General Cat Care and Health

How I Overcame My Fear of the Veterinarian for National Take Your Cat to the Vet Day

I adore my cats and would go to the ends of the earth and back for them. That said, I have a confession. Despite knowing how important it is to bring a cat to the veterinarian for routine check-ups, there was a time I stopped bringing mine altogether. It’s not that I didn’t want to bring them, it’s that I literally wasn’t capable due to extreme mental anxieties that were crippling me with fear. With today being National Take Your Cat to the Vet Day, I felt the need to share my personal story and how I overcame my anxieties so I could once again bring my cats to the vet on a regular basis. Read more

Peekaboo – I See Mew and Other Hide and Seek Cat Behaviors

Cat under the curtain? What cat?

Peekaboo – that simple form of play with an infant where someone hides their face, then pops back into view, causing the infant amusement – is a fundamental, universal concept in an infant’s inability to understand object permanence. Swiss clinical psychologist, Jean Piaget, known for his pioneering work in child development conducted experiments with infants, concluding object performance was typically achieved at eight to nine months of age. I bring this up because cats also have a peekaboo mindset and Jazmine reminded me of this the other day when she was hiding behind a sheer curtain, convinced I couldn’t see her. Read more

Tips to Manage 4th of July Stress With Your Cat

We have a lot of people in our neighborhood who let off noisy fireworks – Zoey feels safest under a blanket during all the commotion.

4th of July is a time of celebration – America’s birthday, our freedoms acknowledged and appreciated, cookouts with friends and family, time off from work, great shopping deals and more. But for our cats who are reactive to the slightest of change in their environment, a day and night like the 4th of July – something out of their typical norm can be especially stressful, traumatic and dangerous to them. We can’t stop fireworks and celebrating from happening, but with some planning and basic understanding of cat behavior, we can make the holiday more manageable for them. Read more

Cat That Doesn’t Like to Be Hugged? He or She Might Be More Affectionate Than You Think

Zoey is actually a very sweet and loving cat…but only if it’s on her terms! No surprise hugging, thank you very much!

June 4th was National Hug Your Cat Day and while it’s a day I rejoice in theory, after all, who doesn’t want to smother their precious kitty with hugs and kisses in a loving embrace, let’s be honest – not all cats like to be hugged. I’ve got seven cats – each with a completely different personality – so it’s pretty easy to substantiate my claim. They run the full gamut – from Peanut who I jokingly refer to as my Robert Palmer cat – she’s addicted to love – to my Zoey who becomes so horrified at the prospect of a hug, if I dare attempt one, she’ll recoil her body like a twisted pretzel and push away from me with such force, you’d think I was holding her down to immerse her in a tub of hot water (but mind you, on her terms, she’s the same cat who sticks to me like glue when I settle on the couch at night to watch TV). Read more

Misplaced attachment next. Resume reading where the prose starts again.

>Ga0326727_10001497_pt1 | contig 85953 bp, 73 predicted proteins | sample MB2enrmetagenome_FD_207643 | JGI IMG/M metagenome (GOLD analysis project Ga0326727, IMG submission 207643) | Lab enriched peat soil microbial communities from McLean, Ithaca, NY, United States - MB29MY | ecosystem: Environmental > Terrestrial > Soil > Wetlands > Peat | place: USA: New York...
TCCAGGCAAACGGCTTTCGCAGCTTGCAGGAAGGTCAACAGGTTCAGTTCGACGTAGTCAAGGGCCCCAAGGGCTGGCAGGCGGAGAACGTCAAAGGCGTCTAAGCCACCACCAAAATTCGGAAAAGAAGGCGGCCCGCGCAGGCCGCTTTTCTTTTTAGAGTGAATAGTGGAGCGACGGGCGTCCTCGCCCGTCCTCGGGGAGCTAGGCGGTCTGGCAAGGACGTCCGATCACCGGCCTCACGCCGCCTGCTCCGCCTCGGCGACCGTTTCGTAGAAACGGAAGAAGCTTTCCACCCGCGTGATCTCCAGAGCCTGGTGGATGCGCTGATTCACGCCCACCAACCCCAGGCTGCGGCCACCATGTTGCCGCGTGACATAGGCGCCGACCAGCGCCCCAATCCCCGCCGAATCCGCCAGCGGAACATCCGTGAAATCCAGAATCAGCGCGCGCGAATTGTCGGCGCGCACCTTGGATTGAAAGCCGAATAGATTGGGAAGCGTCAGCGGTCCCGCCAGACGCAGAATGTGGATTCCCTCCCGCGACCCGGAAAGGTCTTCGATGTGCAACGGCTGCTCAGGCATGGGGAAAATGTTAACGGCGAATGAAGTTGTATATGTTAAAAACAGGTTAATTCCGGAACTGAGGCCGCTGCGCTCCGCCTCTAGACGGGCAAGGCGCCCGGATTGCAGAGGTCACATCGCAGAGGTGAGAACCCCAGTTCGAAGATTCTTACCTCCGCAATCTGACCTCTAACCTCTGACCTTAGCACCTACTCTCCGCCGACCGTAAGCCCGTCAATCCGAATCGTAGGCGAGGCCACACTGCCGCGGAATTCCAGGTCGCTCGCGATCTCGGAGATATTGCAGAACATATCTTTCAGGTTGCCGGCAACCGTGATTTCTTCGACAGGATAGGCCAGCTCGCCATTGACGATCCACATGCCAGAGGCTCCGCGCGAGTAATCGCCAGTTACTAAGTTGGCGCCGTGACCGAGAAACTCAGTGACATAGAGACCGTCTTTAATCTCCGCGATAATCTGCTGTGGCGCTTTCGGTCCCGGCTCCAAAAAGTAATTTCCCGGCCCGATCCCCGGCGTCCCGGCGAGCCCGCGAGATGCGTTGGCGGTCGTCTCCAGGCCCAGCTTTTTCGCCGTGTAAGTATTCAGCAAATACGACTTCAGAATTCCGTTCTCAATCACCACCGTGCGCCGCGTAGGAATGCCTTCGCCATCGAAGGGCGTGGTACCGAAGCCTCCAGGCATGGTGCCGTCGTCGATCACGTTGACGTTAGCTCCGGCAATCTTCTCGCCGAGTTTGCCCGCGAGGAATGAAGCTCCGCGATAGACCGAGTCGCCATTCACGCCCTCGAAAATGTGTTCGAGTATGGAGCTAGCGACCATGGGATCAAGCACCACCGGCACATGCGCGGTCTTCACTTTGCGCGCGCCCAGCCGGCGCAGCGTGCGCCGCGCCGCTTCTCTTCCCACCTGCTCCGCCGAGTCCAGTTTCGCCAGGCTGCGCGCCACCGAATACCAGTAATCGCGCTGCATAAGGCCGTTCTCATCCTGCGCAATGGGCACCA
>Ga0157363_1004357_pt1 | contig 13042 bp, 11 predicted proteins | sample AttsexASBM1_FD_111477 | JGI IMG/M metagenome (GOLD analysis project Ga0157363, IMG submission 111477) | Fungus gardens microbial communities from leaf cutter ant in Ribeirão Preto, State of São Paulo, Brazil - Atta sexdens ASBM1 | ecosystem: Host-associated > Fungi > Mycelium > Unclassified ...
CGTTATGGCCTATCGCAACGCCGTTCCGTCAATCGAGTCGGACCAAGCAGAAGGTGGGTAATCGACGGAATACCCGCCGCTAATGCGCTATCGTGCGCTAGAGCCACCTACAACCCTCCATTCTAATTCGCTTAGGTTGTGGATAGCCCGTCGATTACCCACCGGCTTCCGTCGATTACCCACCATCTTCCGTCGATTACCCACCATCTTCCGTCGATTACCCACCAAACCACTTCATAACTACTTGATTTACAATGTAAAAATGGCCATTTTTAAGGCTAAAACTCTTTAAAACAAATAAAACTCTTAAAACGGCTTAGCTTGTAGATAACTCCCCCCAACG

Living in Comfort with Cats – 10 Tips to Managing Cat Allergies

Editor’s Note: This article was previously published. However, with it being allergy season, coupled with the fact so many cats are not adopted, or are brought to shelters because of cat allergies, it seemed prudent to share it again.

By trying different tips and techniques, there are ways to manage cat allergies and peacefully co-exist with a cat.

From this picture, you’d never know I was once allergic to cats.

Being immersed in the world of cat blogging and advocacy, I’ve heard just about every excuse there is from those that don’t have a cat but might want one, as to why they can’t. Having a dog ranks right up there, but the most common reason is because of cat allergies. As a happy pet parent to seven cats, along with the fact millions of cats are living in shelters in need of a good home, I’d like to let you in on a couple secrets so you can adopt that adorable ball of fluff you’ve always wanted (or keep the sniffles to a minimum with the cat you already have)!

First off, for most of my life, I’ve lived in a home with both cats and dogs. At one point I had 5 dogs and 4 cats living together, so I can assure you, unless the circumstances are extreme, cats and dogs are able to get along if you’re willing to put the time and effort into making it work. My other secret – I’m allergic to cats. Or, I should say, I was allergic to cats. I made some lifestyle changes years ago and have been allergy-free ever since. The good news, with some perseverance and preventative measures, most people that are allergic to cats can manage their symptoms too.

Contrary to popular belief, cat hair itself is not allergenic. Cat allergies are caused by the Fel d 1 protein emanating from sebum found in the sebaceous glands of cats. The protein attaches itself to dried skin (dander) which flakes off and floats through the air when cats wash themselves. An allergy occurs when the body over-reacts to this substance  and produces excessive amounts of histamine which leads to the irritating symptoms associated with cat-allergies – itchy eyes, sneezing, skin rash, etc.

There are many causes of allergy attacks - molds, plants, and pollens can trigger an attack